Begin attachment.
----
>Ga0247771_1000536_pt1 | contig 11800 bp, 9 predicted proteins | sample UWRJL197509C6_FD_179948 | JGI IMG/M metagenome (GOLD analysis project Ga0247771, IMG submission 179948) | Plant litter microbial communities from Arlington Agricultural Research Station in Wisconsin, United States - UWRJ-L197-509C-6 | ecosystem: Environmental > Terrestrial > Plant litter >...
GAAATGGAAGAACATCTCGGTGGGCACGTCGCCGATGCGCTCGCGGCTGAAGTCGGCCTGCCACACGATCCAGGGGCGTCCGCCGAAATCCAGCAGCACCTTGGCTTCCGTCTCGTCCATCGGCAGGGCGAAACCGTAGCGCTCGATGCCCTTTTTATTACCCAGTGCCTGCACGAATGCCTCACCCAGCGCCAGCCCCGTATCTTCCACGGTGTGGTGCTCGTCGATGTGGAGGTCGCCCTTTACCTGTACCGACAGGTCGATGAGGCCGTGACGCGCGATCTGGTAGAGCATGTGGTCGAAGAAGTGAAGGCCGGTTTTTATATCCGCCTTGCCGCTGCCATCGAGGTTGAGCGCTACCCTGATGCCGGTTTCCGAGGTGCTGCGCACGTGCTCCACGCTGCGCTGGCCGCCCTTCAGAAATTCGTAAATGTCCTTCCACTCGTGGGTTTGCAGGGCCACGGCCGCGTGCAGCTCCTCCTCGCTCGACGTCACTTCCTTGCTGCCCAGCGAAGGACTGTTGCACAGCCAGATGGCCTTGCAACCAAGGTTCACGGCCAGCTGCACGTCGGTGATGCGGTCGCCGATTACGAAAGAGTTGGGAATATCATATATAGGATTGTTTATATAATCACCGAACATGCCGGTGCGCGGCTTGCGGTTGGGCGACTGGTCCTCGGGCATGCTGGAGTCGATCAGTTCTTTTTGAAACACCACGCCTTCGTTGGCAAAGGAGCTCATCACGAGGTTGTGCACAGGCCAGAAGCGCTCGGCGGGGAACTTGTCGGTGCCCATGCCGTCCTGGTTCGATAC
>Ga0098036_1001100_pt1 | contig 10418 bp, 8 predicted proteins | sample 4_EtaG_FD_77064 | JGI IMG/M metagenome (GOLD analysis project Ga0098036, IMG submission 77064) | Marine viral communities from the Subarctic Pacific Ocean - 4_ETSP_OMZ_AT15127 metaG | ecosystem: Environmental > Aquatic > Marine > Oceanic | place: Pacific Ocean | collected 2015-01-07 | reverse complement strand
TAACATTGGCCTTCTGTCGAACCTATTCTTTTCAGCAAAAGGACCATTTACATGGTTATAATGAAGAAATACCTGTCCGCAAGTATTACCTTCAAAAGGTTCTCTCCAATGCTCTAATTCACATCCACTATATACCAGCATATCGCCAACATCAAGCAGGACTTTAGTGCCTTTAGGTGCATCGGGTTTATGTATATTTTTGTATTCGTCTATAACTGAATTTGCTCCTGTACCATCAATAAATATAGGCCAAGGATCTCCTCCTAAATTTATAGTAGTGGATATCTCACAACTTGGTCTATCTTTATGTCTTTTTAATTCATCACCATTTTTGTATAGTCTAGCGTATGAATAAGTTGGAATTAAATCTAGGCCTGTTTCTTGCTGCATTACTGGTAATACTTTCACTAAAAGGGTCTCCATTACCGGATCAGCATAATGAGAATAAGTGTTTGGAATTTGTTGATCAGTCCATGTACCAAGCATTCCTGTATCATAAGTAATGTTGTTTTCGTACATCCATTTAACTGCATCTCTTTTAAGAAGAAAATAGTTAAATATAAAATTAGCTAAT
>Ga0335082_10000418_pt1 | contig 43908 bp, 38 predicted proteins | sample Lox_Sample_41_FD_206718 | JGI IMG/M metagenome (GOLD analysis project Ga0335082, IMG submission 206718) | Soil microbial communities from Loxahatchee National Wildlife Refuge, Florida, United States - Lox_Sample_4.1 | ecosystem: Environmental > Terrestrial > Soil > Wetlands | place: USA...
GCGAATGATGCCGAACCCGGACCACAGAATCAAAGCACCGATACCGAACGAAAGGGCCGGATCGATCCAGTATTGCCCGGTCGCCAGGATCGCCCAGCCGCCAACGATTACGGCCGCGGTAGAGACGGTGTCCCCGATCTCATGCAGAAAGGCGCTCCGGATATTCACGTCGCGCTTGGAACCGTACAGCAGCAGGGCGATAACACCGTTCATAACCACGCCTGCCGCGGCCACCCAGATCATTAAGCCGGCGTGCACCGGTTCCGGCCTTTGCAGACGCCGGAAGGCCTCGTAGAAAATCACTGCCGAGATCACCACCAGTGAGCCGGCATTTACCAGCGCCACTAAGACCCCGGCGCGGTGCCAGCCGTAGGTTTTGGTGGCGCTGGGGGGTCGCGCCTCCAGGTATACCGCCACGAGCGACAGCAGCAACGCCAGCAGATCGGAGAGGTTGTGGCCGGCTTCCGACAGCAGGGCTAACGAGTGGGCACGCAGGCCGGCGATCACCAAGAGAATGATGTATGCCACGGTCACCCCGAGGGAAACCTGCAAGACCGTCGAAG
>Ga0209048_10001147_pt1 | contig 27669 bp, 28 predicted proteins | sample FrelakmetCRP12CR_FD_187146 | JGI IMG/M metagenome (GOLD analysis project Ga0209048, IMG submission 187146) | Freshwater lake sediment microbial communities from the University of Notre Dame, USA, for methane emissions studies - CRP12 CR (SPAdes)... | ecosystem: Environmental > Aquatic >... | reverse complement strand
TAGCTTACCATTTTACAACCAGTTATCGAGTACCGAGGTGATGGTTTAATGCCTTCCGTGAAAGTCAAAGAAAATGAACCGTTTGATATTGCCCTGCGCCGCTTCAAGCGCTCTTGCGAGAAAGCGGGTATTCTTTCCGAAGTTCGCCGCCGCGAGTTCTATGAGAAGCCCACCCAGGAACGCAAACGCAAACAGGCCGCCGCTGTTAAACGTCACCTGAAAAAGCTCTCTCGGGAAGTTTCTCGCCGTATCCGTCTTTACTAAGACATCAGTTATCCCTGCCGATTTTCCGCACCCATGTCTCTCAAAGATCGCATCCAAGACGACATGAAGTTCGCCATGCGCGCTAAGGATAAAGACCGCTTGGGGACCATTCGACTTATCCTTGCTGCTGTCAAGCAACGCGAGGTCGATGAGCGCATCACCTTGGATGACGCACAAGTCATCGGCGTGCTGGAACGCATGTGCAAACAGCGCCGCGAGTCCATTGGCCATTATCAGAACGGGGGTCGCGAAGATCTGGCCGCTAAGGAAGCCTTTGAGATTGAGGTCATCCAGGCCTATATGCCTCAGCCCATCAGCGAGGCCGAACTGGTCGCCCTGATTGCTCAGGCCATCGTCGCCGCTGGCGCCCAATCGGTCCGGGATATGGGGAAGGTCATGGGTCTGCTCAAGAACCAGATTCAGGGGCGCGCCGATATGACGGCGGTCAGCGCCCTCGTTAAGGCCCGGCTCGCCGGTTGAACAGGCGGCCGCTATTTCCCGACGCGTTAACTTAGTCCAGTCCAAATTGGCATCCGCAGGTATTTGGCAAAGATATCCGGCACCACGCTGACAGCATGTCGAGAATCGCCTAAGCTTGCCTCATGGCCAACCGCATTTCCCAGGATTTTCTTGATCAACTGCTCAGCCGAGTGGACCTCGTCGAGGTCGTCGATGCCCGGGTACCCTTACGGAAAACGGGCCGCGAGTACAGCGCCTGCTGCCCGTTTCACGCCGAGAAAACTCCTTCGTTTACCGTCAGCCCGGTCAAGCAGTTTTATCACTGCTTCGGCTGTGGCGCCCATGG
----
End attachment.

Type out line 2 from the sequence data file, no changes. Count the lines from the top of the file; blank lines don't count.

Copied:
GAAATGGAAGAACATCTCGGTGGGCACGTCGCCGATGCGCTCGCGGCTGAAGTCGGCCTGCCACACGATCCAGGGGCGTCCGCCGAAATCCAGCAGCACCTTGGCTTCCGTCTCGTCCATCGGCAGGGCGAAACCGTAGCGCTCGATGCCCTTTTTATTACCCAGTGCCTGCACGAATGCCTCACCCAGCGCCAGCCCCGTATCTTCCACGGTGTGGTGCTCGTCGATGTGGAGGTCGCCCTTTACCTGTACCGACAGGTCGATGAGGCCGTGACGCGCGATCTGGTAGAGCATGTGGTCGAAGAAGTGAAGGCCGGTTTTTATATCCGCCTTGCCGCTGCCATCGAGGTTGAGCGCTACCCTGATGCCGGTTTCCGAGGTGCTGCGCACGTGCTCCACGCTGCGCTGGCCGCCCTTCAGAAATTCGTAAATGTCCTTCCACTCGTGGGTTTGCAGGGCCACGGCCGCGTGCAGCTCCTCCTCGCTCGACGTCACTTCCTTGCTGCCCAGCGAAGGACTGTTGCACAGCCAGATGGCCTTGCAACCAAGGTTCACGGCCAGCTGCACGTCGGTGATGCGGTCGCCGATTACGAAAGAGTTGGGAATATCATATATAGGATTGTTTATATAATCACCGAACATGCCGGTGCGCGGCTTGCGGTTGGGCGACTGGTCCTCGGGCATGCTGGAGTCGATCAGTTCTTTTTGAAACACCACGCCTTCGTTGGCAAAGGAGCTCATCACGAGGTTGTGCACAGGCCAGAAGCGCTCGGCGGGGAACTTGTCGGTGCCCATGCCGTCCTGGTTCGATAC